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postgraduate thesis: Careers and a knowledge society : case study of the impact of education on capacity building for work

TitleCareers and a knowledge society : case study of the impact of education on capacity building for work
Authors
Issue Date2015
PublisherThe University of Hong Kong (Pokfulam, Hong Kong)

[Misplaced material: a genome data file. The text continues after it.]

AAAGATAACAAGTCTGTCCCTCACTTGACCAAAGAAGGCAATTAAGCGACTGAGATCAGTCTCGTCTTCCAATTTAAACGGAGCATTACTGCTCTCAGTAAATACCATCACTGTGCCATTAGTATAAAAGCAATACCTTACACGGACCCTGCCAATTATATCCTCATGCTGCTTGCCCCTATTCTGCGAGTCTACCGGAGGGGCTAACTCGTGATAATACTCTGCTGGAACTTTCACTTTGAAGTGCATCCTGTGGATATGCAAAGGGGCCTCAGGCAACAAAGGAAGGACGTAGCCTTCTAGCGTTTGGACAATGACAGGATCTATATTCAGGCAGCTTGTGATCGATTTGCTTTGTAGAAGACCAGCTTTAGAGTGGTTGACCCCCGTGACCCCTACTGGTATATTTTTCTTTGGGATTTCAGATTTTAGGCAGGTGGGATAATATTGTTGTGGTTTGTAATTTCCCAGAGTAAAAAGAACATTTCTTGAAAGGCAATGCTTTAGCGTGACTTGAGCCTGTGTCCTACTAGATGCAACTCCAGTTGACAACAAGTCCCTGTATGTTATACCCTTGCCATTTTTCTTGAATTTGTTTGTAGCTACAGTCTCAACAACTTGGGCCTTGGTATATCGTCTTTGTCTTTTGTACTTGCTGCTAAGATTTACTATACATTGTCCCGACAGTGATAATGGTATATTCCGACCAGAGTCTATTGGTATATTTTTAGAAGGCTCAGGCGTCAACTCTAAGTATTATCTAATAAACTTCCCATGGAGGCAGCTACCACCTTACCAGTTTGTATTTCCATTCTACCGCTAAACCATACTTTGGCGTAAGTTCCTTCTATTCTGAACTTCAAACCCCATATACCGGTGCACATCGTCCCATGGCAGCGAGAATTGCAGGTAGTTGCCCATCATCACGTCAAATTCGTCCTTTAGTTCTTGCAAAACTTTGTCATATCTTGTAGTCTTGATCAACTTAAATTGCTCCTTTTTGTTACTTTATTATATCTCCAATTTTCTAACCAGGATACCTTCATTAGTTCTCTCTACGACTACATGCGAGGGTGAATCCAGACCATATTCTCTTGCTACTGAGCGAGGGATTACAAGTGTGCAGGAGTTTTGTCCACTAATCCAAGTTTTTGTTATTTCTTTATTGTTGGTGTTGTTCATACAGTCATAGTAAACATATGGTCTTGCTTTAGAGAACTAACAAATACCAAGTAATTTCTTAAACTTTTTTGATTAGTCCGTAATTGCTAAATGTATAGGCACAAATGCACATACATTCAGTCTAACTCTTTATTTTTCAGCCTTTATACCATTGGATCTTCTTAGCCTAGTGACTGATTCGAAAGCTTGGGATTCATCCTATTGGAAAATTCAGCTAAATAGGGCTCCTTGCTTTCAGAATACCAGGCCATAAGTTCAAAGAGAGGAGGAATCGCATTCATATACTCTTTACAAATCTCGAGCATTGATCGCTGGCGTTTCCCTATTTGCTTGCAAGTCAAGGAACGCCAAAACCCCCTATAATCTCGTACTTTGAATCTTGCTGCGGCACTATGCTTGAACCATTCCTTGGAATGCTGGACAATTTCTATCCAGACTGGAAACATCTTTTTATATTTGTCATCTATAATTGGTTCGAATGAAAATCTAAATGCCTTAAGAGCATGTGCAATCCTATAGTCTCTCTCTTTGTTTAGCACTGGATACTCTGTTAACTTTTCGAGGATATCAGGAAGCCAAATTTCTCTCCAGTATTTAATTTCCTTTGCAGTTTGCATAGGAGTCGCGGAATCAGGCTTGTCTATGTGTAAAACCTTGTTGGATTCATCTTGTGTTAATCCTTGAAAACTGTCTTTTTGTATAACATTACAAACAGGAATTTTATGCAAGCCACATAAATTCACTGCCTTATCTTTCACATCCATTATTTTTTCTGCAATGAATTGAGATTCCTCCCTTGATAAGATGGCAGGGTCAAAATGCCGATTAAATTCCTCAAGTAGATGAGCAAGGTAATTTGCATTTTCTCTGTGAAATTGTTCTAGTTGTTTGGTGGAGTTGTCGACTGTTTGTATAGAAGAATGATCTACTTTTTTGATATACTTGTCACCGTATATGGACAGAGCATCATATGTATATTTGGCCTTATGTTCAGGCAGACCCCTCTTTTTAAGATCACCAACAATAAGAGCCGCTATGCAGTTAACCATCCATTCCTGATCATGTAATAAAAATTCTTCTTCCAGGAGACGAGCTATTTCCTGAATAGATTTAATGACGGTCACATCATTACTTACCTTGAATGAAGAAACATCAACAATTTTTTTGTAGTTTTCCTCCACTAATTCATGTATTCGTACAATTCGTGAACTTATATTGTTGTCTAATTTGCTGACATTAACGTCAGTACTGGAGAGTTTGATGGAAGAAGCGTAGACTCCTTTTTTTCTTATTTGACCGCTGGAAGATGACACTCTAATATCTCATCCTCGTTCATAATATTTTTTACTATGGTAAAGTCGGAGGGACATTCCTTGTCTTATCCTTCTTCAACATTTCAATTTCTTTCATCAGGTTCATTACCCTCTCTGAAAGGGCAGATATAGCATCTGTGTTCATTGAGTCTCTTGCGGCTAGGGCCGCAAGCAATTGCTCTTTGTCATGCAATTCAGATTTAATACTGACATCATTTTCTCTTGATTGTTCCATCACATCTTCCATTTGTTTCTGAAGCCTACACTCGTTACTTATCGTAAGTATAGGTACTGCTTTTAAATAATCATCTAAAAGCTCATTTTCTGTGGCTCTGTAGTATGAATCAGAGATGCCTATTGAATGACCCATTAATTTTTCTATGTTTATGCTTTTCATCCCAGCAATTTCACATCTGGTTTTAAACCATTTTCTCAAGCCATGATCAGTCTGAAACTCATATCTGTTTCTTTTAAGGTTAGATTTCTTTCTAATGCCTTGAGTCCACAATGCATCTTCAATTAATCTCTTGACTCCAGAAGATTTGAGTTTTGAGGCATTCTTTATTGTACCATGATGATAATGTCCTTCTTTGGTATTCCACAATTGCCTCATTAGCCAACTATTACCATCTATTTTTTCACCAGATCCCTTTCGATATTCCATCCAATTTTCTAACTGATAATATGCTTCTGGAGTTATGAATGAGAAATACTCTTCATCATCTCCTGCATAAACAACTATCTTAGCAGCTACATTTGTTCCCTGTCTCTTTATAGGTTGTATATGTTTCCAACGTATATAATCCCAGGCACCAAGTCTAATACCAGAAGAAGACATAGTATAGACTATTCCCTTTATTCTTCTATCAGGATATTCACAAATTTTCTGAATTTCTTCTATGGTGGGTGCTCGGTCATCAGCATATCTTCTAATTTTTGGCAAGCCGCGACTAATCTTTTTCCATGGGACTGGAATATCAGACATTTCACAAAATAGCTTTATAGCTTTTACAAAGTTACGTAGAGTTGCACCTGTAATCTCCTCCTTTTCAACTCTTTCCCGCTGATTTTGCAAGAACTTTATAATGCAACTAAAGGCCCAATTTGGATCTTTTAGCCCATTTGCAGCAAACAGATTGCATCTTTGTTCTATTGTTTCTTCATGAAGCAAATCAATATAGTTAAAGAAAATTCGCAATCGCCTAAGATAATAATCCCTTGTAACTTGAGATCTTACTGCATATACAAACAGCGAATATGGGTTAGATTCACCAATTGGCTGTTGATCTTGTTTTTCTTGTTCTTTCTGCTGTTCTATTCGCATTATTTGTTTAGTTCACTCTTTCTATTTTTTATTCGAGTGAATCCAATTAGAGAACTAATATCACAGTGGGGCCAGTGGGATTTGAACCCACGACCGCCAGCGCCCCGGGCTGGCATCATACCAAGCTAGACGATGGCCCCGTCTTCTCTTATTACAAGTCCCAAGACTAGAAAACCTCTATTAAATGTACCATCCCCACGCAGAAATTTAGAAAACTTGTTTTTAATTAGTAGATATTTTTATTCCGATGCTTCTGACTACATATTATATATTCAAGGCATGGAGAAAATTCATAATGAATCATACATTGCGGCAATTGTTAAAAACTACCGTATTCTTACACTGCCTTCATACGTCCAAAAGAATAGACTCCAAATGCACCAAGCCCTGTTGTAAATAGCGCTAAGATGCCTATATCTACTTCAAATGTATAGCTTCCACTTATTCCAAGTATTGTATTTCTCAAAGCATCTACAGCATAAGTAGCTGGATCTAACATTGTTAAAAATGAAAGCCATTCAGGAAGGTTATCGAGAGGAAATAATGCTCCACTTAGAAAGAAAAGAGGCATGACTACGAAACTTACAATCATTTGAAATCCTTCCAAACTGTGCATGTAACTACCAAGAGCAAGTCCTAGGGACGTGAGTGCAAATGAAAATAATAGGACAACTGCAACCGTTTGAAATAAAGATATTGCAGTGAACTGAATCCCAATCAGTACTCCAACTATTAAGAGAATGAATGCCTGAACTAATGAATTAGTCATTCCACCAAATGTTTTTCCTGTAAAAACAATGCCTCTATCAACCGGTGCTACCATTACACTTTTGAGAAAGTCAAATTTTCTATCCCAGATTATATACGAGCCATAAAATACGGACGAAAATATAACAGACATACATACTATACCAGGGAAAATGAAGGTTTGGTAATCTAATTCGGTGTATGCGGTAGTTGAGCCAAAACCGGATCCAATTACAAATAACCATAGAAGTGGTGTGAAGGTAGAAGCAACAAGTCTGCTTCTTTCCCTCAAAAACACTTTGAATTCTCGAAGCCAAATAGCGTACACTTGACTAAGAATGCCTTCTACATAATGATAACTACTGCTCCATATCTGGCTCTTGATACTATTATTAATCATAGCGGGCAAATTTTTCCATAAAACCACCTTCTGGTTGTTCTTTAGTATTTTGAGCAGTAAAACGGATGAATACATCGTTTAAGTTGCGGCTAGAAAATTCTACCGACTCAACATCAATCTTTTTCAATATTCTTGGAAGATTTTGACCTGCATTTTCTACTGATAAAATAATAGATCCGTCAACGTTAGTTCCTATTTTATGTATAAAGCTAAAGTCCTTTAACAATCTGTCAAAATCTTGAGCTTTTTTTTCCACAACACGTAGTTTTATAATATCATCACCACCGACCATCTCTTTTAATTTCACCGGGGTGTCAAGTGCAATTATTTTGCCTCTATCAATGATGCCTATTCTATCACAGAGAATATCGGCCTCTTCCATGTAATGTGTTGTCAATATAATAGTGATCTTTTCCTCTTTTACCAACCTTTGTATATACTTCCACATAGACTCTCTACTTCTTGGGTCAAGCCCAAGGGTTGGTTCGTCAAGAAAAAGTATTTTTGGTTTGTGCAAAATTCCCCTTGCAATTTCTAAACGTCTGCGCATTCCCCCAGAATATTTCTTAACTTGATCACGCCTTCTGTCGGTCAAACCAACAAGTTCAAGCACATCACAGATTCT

Citation
Lee, M. M. [李慕蘭]. (2015). Careers and a knowledge society : case study of the impact of education on capacity building for work. (Thesis). University of Hong Kong, Pokfulam, Hong Kong SAR. Retrieved from http://dx.doi.org/10.5353/th_b5689273